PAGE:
The increasing interest rates, and runaway spending, and decreasing dollar, and stagflation may be right around the corner, Social Security problems.
And even what Charlie Munger referred to, is that most of our best and brightest graduates, I find, are going into money management rather than — they're not becoming doctors or molecular biologists or Ph.D.s in chemical engineering.
And so, in view of the fact that a year or two ago, people — there was still an ebullience of emotion about the stock market going up and making everyone rich just by having their money in the stock market — it seems like that ebulliences dropped, and I'm hearing, in anticipation of a bear market.
And you wrote, I think several years ago, that it's hard to make money in a bull market. And the real opportunities come in a bear market.
So, I'm wondering if you would give us a clue as to what your strategies are going to be, if it's really true that the market gets dismal over the next few years.
WARREN BUFFETT: Well, if the market gets cheaper, we will have many more opportunities to do intelligent things with money. Now whether we will blow on the money in the meantime or something is another question.
But, you know, we are going to be buying things — one thing or another — operating businesses, stocks, high-yield bonds, whatever — we're going to be buying things for as long as I live, just like I'm going to be buying groceries —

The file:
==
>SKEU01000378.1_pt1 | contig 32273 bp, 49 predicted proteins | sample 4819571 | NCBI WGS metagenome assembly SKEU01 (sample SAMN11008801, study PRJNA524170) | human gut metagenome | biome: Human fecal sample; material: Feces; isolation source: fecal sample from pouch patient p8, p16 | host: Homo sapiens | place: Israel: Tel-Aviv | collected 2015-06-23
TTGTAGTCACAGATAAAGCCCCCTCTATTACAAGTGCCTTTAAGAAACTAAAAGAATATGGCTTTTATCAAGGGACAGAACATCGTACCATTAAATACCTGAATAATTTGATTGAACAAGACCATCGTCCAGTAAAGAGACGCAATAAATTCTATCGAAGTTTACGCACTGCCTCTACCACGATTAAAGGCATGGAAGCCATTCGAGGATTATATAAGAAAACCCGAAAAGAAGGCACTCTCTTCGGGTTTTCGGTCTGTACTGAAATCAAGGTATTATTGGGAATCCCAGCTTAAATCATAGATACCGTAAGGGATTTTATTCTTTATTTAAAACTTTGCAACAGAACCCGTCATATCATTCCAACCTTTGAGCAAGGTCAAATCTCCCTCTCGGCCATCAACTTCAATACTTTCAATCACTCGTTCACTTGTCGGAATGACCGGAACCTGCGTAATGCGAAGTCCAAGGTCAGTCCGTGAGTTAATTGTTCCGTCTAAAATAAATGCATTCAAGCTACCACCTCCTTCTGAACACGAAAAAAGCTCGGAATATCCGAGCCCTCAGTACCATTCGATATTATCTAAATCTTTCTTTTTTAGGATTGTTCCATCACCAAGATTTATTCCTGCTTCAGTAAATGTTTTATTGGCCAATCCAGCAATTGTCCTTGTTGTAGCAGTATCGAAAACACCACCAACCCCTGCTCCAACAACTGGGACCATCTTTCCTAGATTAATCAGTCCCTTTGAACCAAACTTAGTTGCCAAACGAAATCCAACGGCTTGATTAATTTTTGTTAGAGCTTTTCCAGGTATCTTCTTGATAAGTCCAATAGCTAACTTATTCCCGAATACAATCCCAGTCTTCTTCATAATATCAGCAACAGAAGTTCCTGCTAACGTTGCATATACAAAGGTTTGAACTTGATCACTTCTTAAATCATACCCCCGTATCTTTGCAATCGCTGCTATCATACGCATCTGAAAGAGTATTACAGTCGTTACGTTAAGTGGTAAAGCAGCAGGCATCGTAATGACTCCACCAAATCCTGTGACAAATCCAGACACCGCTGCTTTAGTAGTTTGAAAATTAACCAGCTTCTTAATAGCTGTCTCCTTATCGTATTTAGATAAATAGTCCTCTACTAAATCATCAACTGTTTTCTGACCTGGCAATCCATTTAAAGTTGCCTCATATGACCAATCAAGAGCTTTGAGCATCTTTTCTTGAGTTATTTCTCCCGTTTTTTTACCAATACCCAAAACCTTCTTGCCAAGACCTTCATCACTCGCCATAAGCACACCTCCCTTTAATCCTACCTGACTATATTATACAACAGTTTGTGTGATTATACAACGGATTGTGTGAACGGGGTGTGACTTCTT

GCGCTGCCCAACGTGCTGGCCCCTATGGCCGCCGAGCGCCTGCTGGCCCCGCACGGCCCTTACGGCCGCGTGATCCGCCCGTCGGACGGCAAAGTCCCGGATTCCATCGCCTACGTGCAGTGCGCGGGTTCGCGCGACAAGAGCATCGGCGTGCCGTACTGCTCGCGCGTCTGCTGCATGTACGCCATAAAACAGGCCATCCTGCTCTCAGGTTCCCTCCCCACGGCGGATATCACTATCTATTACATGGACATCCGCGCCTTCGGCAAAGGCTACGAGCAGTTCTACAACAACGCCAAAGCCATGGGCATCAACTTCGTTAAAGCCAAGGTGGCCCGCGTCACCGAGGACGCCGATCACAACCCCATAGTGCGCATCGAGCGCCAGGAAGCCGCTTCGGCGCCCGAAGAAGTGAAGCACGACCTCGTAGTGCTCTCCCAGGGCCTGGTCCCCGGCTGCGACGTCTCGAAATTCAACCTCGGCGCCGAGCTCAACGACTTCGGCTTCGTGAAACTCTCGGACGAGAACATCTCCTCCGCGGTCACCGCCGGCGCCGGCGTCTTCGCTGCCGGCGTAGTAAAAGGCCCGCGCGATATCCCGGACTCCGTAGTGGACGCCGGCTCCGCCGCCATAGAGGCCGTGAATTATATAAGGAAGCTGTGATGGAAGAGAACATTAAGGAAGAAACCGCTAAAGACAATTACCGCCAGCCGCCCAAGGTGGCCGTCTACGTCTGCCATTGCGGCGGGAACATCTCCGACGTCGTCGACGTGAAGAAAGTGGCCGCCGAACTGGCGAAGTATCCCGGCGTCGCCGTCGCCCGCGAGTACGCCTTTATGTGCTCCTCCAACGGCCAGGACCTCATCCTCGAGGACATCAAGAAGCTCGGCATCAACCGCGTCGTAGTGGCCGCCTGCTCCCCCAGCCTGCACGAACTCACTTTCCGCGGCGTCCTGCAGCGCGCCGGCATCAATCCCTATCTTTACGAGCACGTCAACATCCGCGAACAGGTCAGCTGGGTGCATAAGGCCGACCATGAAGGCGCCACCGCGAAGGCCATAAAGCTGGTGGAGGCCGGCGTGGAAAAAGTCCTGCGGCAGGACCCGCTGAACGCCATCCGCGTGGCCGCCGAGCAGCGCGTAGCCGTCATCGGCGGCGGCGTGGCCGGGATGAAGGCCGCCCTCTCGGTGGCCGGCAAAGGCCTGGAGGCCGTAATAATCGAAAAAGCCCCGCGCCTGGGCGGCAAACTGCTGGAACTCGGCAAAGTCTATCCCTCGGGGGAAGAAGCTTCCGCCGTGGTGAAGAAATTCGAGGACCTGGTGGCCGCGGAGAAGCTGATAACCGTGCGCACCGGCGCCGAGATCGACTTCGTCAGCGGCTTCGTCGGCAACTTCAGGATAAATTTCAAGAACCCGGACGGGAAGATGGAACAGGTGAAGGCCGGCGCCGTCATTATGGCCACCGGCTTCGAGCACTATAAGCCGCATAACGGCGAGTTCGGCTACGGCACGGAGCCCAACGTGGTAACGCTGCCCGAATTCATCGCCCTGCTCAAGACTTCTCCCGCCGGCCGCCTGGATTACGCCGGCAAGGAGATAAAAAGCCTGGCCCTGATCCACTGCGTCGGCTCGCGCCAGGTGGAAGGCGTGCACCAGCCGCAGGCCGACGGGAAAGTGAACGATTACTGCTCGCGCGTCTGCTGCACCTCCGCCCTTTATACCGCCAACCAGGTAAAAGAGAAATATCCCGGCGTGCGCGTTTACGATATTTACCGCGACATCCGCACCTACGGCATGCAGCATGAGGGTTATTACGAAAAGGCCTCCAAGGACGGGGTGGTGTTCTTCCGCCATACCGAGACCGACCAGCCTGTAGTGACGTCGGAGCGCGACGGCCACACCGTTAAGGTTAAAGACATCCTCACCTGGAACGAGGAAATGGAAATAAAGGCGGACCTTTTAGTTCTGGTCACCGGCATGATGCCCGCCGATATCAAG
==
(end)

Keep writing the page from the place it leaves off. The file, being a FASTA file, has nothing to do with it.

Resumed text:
CHARLIE MUNGER: Longer than that, Warren.
WARREN BUFFETT: Yeah. (Laughter)
Yeah. Charlie's just waiting to take over after I'm — (Laughter)
And I'm going to be buying groceries the rest of life. Now, would I rather have grocery prices go up or down if I'm going to be buying groceries tomorrow and next week and next month and next year? And the answer is obviously, if I'm a net buyer, I would — I will do better if prices are lower.
We have no — we're not good at forecasting markets. I mean, we, in a general way, knew that we were getting enormous bargains in the mid-'70s. We knew that the market went crazy to some extent in the late '90s.
But we don't have much — we don't spend any time — Charlie and I spend no time — thinking or talking about what the stock market is going to do, because we don't know.
We do know, sometimes, that we're getting very good value for our money when we buy some stocks or some bonds, as it may be. But we are not operating on the basis of any kind of macro forecast about stocks.
And there's always a list of reasons — you gave a few — there's always a list of reasons why the country will have problems tomorrow. But there's always a list of opportunities which don't get mentioned quite as often.
So, we don't sit down and make a list of the bad things that are happening in the economy and the good things that are happening, and therefore expecting the stock market —
It might not — it doesn't behave that way even if you could correctly forecast some of the bad things or good things.
Overall, I'm an enormous bull on the country. I mean, over time — I mean, this is the most remarkable success story in the history of the world, if you think about it. I mean, in 1790 we had less than four million people in this country.